When you make a decision as big as the starting quarterback, I know you try to treat it the same, but do you try to seek more advice? Do you talk to players more often, or is it the same thing?_ (Aaron Kasinitz)"I don't think I need to get into all of that. I've got my way of doing that. It's always collaborative, always ask a lot of opinions, but in the end, it's a decision. There are opinions and there are decisions. You make a decision based on what you feel is best. I don't think there's anybody in a better position than the head coach. I feel very, very confident that I have a good handle on it, understand the team and what we need to do when the time comes – which is not here yet. I don't think you start making these decisions until you get to the bridge. I'm not crossing the bridge until we get to it. I think that's a pretty good cliché, pretty apt. So, we'll cross that bridge when we get to it, and I'll be ready to make that decision when the time comes – yes, with all the input from different people that are involved that have a stake in it. So certainly, that's part of it. Does that answer your question pretty much?" _(Reporter: "Yes, does that change because it's a quarterback compared to another position?")"No, it doesn't change because it's a quarterback. That's a good point, because I think all these decisions are always made with input, absolutely."

RB Alex Collins has missed practices periodically throughout the season with a foot injury. Is this something that he has to manage the rest of the way? _(Jeff Zrebiec) _"Yes, I think so. Eventually those things heal. It's not like a bone break or anything like that."

G Marshal Yanda explained, with some humor, the situation with concussion protocol. Your thoughts on how it was handled, and if you had any reservations on why he was taken off the field?_ (Jonas Shaffer)"I think that they saw something upstairs. We don't really question that at all. We have trust and faith that they have the best interest of the players at heart. I think they did the same thing with Derek Carr. When they see something upstairs, they're going to do it. I understand Marshal, the players' [reactions]. He knew there was nothing there, but he doesn't want to come off the field – especially in a critical play like that. But it's like we explained to him at the time. Clay [Martin, referee] came over to me, and he said, 'You know, it came from upstairs. Could you say something to Marshal?' _(laughter) I'm like, 'Why? You can't?' I didn't say that. I just said, 'Marshal, it' from upstairs. You know? There's no choice here.' I guess that's the kind of passion you appreciate in your guys, and you appreciate the league taking the steps they need to take to protect the guys. It's just part of the game right now, and it's a good part of the game."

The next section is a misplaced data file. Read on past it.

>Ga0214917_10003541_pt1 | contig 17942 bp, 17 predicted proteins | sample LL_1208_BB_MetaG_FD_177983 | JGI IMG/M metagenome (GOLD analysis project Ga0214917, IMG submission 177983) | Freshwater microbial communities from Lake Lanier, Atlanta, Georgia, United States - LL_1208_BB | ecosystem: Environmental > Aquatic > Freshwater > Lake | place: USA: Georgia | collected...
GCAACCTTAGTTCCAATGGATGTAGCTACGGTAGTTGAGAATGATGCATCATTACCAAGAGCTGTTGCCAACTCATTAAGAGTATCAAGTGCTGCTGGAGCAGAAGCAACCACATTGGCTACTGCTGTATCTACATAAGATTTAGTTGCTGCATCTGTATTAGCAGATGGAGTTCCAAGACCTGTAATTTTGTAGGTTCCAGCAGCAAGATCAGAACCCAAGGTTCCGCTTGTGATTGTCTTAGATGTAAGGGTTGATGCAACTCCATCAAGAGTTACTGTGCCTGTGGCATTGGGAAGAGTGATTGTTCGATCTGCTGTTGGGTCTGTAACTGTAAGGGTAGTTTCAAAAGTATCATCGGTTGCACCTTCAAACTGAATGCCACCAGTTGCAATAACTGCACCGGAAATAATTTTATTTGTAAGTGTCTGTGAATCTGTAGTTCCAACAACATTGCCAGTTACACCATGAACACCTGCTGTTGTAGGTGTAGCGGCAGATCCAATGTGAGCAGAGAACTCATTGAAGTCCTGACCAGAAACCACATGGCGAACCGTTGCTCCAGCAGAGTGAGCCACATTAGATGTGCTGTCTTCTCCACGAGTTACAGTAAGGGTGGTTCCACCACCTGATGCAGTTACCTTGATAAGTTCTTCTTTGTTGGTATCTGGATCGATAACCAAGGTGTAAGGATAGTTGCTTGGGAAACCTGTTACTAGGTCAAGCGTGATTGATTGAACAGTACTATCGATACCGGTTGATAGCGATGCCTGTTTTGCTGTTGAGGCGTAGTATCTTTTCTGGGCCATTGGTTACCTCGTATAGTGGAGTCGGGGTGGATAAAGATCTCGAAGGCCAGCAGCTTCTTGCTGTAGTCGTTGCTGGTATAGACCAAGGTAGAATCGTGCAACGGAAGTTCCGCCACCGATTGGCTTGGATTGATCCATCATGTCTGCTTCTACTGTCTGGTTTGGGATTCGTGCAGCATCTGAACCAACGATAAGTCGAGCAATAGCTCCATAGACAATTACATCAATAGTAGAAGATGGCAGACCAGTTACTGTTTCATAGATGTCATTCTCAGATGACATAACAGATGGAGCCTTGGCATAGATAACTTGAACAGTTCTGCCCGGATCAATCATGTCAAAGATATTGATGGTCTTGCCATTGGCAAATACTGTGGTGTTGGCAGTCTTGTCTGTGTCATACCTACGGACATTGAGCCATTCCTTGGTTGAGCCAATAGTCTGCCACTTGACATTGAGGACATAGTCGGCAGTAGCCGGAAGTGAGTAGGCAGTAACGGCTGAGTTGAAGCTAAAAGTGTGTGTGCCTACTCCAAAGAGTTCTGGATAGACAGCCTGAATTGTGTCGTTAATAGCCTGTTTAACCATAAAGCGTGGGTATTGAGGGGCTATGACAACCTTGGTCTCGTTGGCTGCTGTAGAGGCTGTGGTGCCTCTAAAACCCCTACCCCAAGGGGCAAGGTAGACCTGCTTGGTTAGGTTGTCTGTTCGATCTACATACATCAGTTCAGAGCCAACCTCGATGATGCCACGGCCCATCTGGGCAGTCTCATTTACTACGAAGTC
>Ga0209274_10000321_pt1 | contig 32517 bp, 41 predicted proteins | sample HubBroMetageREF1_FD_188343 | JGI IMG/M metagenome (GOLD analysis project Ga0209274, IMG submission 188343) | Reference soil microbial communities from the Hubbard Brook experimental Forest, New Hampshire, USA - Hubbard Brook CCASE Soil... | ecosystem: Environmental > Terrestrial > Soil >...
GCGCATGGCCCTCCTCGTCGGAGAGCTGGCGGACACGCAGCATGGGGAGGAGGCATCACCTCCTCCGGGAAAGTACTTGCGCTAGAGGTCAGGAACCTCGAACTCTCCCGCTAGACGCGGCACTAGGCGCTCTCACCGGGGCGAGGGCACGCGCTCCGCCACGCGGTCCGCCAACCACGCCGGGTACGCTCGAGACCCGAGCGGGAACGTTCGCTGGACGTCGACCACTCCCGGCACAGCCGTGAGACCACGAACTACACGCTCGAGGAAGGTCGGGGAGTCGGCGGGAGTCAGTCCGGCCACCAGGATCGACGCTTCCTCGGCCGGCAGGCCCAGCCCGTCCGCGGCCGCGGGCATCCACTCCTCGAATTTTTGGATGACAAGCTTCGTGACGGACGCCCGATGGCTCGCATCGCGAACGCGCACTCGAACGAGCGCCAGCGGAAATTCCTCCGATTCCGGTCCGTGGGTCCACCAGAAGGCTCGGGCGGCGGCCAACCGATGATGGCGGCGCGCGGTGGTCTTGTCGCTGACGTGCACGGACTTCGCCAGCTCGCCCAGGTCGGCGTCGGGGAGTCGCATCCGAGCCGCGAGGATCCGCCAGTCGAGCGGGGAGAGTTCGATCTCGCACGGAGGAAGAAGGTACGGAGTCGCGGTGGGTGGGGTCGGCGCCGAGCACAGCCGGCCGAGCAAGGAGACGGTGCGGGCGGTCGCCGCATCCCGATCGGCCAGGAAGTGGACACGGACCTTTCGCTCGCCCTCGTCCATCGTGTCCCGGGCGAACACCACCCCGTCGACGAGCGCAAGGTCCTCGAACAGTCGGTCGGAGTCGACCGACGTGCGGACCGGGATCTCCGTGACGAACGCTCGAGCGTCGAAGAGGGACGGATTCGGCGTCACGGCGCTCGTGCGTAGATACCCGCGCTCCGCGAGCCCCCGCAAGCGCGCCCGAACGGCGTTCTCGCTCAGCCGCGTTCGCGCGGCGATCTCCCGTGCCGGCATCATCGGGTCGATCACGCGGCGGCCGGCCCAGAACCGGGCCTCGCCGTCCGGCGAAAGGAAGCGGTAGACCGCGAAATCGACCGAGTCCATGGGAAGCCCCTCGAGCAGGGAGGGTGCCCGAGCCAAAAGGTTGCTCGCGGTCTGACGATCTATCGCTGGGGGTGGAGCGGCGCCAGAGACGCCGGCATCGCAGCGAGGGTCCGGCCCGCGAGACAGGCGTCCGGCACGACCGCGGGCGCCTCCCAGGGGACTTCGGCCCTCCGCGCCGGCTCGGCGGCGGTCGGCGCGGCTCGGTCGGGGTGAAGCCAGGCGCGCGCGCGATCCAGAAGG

TE Hayden Hurst had three catches yesterday. Have you seen him making strides before all that came together? (Aaron Kasinitz) "Yes, he's been doing well in practice; he really has. He's done a good job. He's kind of a guy … He hasn't played a ton of football, so the more practice he gets, the more reps he gets, I think he really clicks in on stuff. The throwback was covered; they did a good job of covering the throwback. They covered the throwback better than our defense covered the throwback, so you give them credit. Yet between Lamar [Jackson] making a great throw on the move, and Hayden making a great catch – and having the distance to get the first down and having the awareness, to have the depth to get the first down – was just a really big play for us."

Everybody was excited for CB/RS Cyrus Jones to make a big play at home. Had you been pleased with what he's been giving you, in terms of handling the ball cleanly and generally having positive plays since he's came in? (Childs Walker)"Yes, that's the thing: He had been doing a great job of really solidifying, as far as the ball security part of it, back there – and that's where it starts. You have to have that. You have to have a punt catcher before you have a punt returner. We recognize his ability. He's very talented – everybody in Baltimore knows that from his days at Gilman [School]. But to see him break out, and to see the punt return team block the way they did without the penalties … You know, that's the toughest thing about special teams, especially punt return. The speed and space on that play, and the geometry that's involved to not have a penalty, is really challenging. I know it frustrates people. It frustrates me more than anybody. But to have that so cleanly blocked without a foul was a great job. We had two other plays [where] we didn't do it as well, and I wish we would have. So, you try to keep chasing the details on that. For Cyrus, yes, that is a great, great story to see that happen. The fans were in to it; they were excited for him, too." (Reporter: "Did you know it was clean the whole way, or were you looking for a flag out of the corner of your eye?") "I saw it clean. I saw it. As soon as he caught it, I could tell we had some room. I have a lot of experience watching these plays from the sideline, so I could see it was blocked – or going to be blocked. Then you just hope that everyone makes good decisions, and they did. When he got to about to the 40-[yard line], I knew it was done. It was fun. It was a big play, big play."